By Nancy Varekamp, CNews Editor
Editor’s note: The February 2017 CNews published a short report on how increased tensions in a divisive political climate are being experienced in Concordia. Unfortunately, a short newspaper story cannot offer many details. This is a longer version of that printed story but – to repurpose a phrase – it isn’t “the rest of the story.”
Increased tensions across the country are causing people to think about how they relate to each other, even here in Concordia.
That’s why the Concordia Neighborhood Association Board of Directors wrote a letter of support to community members. People from across Portland are talking more about how to support each other, and parents find themselves tackling tough subjects with their children.
“You should’ve known we’ve got your back. It’s should’ve already been out there,” Ben Preacher tells his customers and friends. The Wilder Bar & Café publican believes people in the community have always supported each other and will help if anyone feels marginalized or that their safety is threatened.
“In America, it’s impolite to speak of politics and religion,” Ben has learned in his six years in Portland. That’s the opposite of his native Ireland. He encourages his customers and friends to keep talking, and to join him engaging in political and social action.
Customer and friend James Armstrong agrees. “We live in this progressive bubble out here and there’s a significant part of the country we don’t relate to.” He said he’s nervous about changes to come in social service and health policies, and he’s looking for ways he can make a difference.
Complex issues aren’t new to him as president of Alberta Main Street. “In recent years, we’ve been heavily focused on what lots of Portland is focused on – equity,” he said. “Living in a gentrified community, acknowledging the faults of the past is not enough. We’re making it clear that moving forward, our organization is an ally to the entire community.”
Co-owner of Alberta Eye Care, he also keeps pulse on healthcare issues. “There’s a huge unknown there. Already, in recent years, our patients have been paying increasing premiums with higher deductibles and fewer options.”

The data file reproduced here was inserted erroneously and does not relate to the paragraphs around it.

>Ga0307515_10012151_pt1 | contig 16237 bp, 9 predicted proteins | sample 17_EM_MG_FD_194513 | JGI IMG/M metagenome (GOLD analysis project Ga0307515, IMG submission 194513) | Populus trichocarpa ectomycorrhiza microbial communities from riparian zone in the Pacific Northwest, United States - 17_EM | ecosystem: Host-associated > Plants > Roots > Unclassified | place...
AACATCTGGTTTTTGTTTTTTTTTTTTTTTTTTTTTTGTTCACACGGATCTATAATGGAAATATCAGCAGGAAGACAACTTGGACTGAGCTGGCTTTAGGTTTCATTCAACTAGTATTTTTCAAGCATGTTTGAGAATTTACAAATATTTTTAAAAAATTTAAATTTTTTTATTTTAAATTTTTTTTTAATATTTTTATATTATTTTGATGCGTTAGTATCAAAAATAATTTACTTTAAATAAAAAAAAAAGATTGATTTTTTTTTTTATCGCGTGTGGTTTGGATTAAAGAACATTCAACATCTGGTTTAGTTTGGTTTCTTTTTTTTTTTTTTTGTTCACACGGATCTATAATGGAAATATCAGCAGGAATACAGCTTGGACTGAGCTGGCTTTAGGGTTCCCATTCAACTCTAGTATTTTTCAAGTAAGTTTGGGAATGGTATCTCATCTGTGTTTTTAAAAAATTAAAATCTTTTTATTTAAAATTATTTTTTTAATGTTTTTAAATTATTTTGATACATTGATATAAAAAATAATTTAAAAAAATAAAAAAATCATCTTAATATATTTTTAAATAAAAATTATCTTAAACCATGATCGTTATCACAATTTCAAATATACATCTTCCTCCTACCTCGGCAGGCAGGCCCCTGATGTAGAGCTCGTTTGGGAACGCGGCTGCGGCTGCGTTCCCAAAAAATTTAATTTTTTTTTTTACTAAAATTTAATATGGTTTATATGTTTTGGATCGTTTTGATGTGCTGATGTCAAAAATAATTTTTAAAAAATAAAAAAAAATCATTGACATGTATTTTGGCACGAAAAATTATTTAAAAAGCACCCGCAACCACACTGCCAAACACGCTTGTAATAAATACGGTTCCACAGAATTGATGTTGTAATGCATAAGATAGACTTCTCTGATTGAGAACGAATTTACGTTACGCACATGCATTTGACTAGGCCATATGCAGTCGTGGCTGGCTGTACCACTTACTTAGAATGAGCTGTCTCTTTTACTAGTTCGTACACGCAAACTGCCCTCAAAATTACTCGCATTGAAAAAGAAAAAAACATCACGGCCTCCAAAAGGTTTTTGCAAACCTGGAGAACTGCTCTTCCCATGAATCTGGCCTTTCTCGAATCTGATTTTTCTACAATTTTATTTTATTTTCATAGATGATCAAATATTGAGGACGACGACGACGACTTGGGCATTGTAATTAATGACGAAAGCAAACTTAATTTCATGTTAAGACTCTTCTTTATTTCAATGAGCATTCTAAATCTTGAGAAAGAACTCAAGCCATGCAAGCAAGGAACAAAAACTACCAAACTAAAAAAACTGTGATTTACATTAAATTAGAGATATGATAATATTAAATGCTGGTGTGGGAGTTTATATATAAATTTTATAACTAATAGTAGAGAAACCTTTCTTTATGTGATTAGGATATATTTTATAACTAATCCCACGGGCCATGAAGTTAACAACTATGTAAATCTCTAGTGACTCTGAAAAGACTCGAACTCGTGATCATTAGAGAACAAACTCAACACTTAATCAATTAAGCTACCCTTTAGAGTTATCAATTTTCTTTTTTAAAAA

He’s concerned that won’t ebb.
Children have fears too, according to Claire LaPoma Faubion Elementary School counselor and Trillium Family Services therapist. Children – and parents – have her ear and her shoulder daily.
Children are like sponges, according to her, and they pick up on their parents’ concerns – and on their calmness. “The bigger picture stuff can feel pretty heavy to adults and to kiddos,” she said. “As adults, we have fully-cooked brains, reason and life experience to find our own sources of resiliency.
“For kiddos, their developmental level can make it challenging to cope with change.” According to Claire, the bigger picture can overwhelm them
She encourages tackling their concerns and fears as a family. (See the formula Claire calls SELF to help direct family discussions.)
“Bring it home,” Claire said. “I urge parents and children to talk about what they can do within their families and the communities to maintain a sense of safety.”
Talking can be therapeutic – and it can lead to action.
“We’ve always wanted to be known as the place you can talk about things,” Ben said of his neighborhood meeting place. And that was made evident by the dramatic shift in business in November. Neighbors sharing concerns and opinions filled Wilder.
There’s already a somewhat formal start on sharing concerns on a citywide basis. A meeting in late November – dubbed “What Now?” – drew hundreds of people. Several human resources agencies in attendance reached out to individuals and other groups for volunteers, advocates and support.
“There was this massive momentum, with all of us like-minded people sharing our frustrations and our hope,” Ben said. “It was a strategic planning meeting for strategic planning.”
It may be too soon – in what’s been described as a divisive climate – for specific action to assure the safety of marginalized populations, healthcare and other issues on the political horizon.
James, already active in local political issues, is keeping tabs on opportunities to help make a difference. “It’s a little bit of a no man’s land right now, with the accusations of Russia hacking the election and the country’s leaders being named.
Watching, listening, talking – and caring for each other – are the frontrunners to action, James said. “Getting together to make things better by tackling difficult, complex issues require people from all backgrounds.”